Leigh Byrne's preferred form of communication is through writing--email, text messages, short stories, and poetry. Sometimes
she'll talk to someone face to face, but never on the phone. She has phone phobia (seriously), so bad that before she could
order takeout online, she'd never had a pizza delivered. Some of her recent communication has appeared, or is forthcoming in
the following print and online publications: 34thParalell, The Foliate Oak, Glassfire Anthology, Pocket Change, Shine Journal, Short
Story Library, and Thieves Jargon.
I can make out only fragments of what Freda's saying through the grinding of the blender. "Pond scum... pig... remarried", but it's
enough to know she's talking about her ex. I've already heard the story once, this morning when she called for an emergency
margarita meeting, but like the good friend that I am, I nod in support.
I push the blender's "off" button, and as it stutters to a stop, I hear Freda saying, "Then, I get to work and the new girl..."
"The one with the tongue piercing?" I ask, dipping my finger into the margarita for a taste. "Hair like Posh Beckham's?"
She nods. "Taylor's her name. She told me I reminded her of her grandmother. Called me wise."
"Bitch," I hiss, and put extra shot of tequila into the blender.
"Wise is for old Chinese men. I'd gladly be dumb as a bucket of mud if I could have breasts that enter a room before I do, and a
butt you could sit a bowl of soup on."
"I know, sweetie. Salt?"
I hand Freda her drink. She quickly takes a hearty gulp, and then sits back in her chair, pressing her forefinger to her temple.
"Let's see," she says, when her brain freeze passes, "where did we leave off last time?"
It's been almost a year since we first had the conversation we're about to have. We were at our favorite Mexican restaurant where
the margarita pitchers are $12.99. From the start we knew it was going to be a two pitcher night. Freda's husband had run off to
Venezuela with a seventeen-year-old. We'd just given him a royal trashing, and moved on to me, and the woes of being an old,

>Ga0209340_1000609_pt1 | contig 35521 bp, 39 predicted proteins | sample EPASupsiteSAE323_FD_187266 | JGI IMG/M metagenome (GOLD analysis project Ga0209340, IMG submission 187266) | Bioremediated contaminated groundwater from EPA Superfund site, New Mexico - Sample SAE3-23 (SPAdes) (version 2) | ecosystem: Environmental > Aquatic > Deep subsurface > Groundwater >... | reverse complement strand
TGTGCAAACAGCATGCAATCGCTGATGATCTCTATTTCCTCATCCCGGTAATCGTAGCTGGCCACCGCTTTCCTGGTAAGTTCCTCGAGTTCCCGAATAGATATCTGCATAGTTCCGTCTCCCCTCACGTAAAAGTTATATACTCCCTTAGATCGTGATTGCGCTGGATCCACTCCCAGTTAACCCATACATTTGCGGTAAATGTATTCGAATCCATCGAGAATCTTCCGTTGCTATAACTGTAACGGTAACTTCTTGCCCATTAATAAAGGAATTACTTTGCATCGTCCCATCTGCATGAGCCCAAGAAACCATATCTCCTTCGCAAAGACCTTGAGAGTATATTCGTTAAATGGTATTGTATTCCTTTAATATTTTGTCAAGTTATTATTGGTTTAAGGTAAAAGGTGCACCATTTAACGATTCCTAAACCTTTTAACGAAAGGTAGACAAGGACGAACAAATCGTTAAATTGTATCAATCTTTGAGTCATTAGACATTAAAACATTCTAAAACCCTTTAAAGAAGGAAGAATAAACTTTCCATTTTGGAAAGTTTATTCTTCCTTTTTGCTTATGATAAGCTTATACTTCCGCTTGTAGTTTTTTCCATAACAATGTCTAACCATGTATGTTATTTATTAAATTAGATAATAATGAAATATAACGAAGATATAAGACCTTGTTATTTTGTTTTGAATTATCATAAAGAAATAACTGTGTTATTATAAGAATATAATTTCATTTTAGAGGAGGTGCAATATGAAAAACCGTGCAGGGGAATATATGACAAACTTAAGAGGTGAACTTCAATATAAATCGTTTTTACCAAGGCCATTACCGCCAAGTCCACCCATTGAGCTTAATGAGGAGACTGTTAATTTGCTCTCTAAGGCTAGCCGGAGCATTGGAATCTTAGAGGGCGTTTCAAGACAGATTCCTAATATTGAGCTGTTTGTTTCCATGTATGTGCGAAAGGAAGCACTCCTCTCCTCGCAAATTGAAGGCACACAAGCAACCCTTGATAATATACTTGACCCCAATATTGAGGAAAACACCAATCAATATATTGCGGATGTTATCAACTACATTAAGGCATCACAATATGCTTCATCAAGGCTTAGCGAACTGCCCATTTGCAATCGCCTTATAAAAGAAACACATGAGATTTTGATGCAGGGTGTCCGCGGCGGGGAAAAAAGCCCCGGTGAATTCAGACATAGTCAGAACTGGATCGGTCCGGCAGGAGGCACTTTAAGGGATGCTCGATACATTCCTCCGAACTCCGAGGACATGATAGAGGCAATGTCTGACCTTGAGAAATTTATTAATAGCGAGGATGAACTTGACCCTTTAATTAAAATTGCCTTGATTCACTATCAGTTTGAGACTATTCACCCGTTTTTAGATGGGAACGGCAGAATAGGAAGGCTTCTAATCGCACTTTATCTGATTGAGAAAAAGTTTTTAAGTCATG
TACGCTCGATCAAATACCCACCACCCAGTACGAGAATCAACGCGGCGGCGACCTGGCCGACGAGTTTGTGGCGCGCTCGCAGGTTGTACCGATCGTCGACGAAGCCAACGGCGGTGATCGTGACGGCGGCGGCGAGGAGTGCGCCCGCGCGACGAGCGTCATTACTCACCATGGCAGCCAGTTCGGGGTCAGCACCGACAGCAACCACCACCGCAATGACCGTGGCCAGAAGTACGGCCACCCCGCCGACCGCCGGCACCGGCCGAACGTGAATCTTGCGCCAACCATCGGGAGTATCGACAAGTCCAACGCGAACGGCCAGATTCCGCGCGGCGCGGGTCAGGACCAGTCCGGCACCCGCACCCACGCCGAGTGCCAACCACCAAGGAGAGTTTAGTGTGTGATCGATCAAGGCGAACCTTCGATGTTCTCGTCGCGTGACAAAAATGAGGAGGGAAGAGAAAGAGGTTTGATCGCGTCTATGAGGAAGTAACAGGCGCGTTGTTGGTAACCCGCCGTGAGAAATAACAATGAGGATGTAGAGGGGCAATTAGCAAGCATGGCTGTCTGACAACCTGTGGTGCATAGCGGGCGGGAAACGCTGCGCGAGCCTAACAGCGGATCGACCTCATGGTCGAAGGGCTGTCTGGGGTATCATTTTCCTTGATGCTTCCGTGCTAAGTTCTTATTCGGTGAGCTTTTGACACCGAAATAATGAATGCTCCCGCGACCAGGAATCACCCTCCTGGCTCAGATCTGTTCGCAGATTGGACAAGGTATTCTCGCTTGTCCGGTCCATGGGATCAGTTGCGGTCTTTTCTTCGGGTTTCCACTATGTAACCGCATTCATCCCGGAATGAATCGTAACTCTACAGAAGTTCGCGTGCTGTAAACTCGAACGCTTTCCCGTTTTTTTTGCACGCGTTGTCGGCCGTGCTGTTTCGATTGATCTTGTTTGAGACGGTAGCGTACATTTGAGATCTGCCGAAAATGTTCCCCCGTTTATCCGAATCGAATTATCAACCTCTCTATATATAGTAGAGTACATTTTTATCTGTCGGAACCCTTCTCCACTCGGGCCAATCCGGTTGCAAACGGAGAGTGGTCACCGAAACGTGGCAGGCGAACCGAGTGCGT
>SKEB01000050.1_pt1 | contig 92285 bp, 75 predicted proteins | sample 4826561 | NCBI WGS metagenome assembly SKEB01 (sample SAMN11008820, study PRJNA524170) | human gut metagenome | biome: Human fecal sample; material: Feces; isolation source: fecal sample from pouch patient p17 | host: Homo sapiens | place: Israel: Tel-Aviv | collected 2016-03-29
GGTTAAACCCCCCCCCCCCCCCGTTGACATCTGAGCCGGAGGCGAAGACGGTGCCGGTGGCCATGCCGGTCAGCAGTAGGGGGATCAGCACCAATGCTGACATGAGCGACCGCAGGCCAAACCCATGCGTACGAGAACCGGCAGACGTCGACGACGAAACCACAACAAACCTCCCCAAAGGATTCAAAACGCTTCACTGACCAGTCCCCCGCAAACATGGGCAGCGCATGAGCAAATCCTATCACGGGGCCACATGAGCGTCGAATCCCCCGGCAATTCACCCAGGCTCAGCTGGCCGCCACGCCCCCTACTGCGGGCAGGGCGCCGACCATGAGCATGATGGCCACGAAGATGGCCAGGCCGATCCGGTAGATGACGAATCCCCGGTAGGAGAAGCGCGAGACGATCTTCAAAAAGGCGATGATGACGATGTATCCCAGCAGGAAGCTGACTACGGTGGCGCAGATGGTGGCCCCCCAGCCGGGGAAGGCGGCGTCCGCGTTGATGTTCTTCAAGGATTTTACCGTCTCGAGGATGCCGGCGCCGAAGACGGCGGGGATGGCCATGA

balding queen, when, from out of nowhere, the tequila said, "Instead of crying into our drinks about our miserable lives, why don't
we do something?"
I laughed. "Like what, get lobotomies and face lifts?"
"What do we do if we get lousy service at a restaurant, or if we're at a bad party?"
"We slip out the back."
"Right. Our lives suck. Let's leave."
"You mean leave leave?"
"It's the obvious solution, really. Came to me the other day while I was watching Sylvia Browne on The Montel Show."
"Me too. Anyway, you know how she's always talking to dead people about what it's like on the other side? Well, on the show she
was saying that after we die we're all thirty years old. Thirty! Do you remember what your thighs looked like when you were
thirty? And she said we'll have jobs and hobbies, just like when we were alive. We can even have sex; she called it melding."
"No sweetie, melding was on Star Trek," I corrected. "Remember, it's when Spock put his hand on an alien's head to read its
"Whatever. The point is what if Sylvia's right? What if dying isn't something to fear? What if it really is a better place?"
"Not that it matters in my case--I'm sure God's already made reservations for me and my kind--but don't you go to hell for
"I don't think so. There was a lady in Montel's audience whose son had overdosed--you know, intentionally--and Sylvia said he
made it to the other side anyway. Gays even make it. Sylvia said so."
"Well, then count me in!"